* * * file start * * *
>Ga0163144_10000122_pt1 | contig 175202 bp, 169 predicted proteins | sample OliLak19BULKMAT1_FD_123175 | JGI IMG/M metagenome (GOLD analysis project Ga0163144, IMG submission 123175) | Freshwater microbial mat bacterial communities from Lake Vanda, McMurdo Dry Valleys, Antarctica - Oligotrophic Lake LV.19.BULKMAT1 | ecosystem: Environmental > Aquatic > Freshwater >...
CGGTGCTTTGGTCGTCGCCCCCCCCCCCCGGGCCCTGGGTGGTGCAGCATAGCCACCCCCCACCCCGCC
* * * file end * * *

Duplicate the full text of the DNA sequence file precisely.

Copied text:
>Ga0163144_10000122_pt1 | contig 175202 bp, 169 predicted proteins | sample OliLak19BULKMAT1_FD_123175 | JGI IMG/M metagenome (GOLD analysis project Ga0163144, IMG submission 123175) | Freshwater microbial mat bacterial communities from Lake Vanda, McMurdo Dry Valleys, Antarctica - Oligotrophic Lake LV.19.BULKMAT1 | ecosystem: Environmental > Aquatic > Freshwater >...
CGGTGCTTTGGTCGTCGCCCCCCCCCCCCGGGCCCTGGGTGGTGCAGCATAGCCACCCCCCACCCCGCC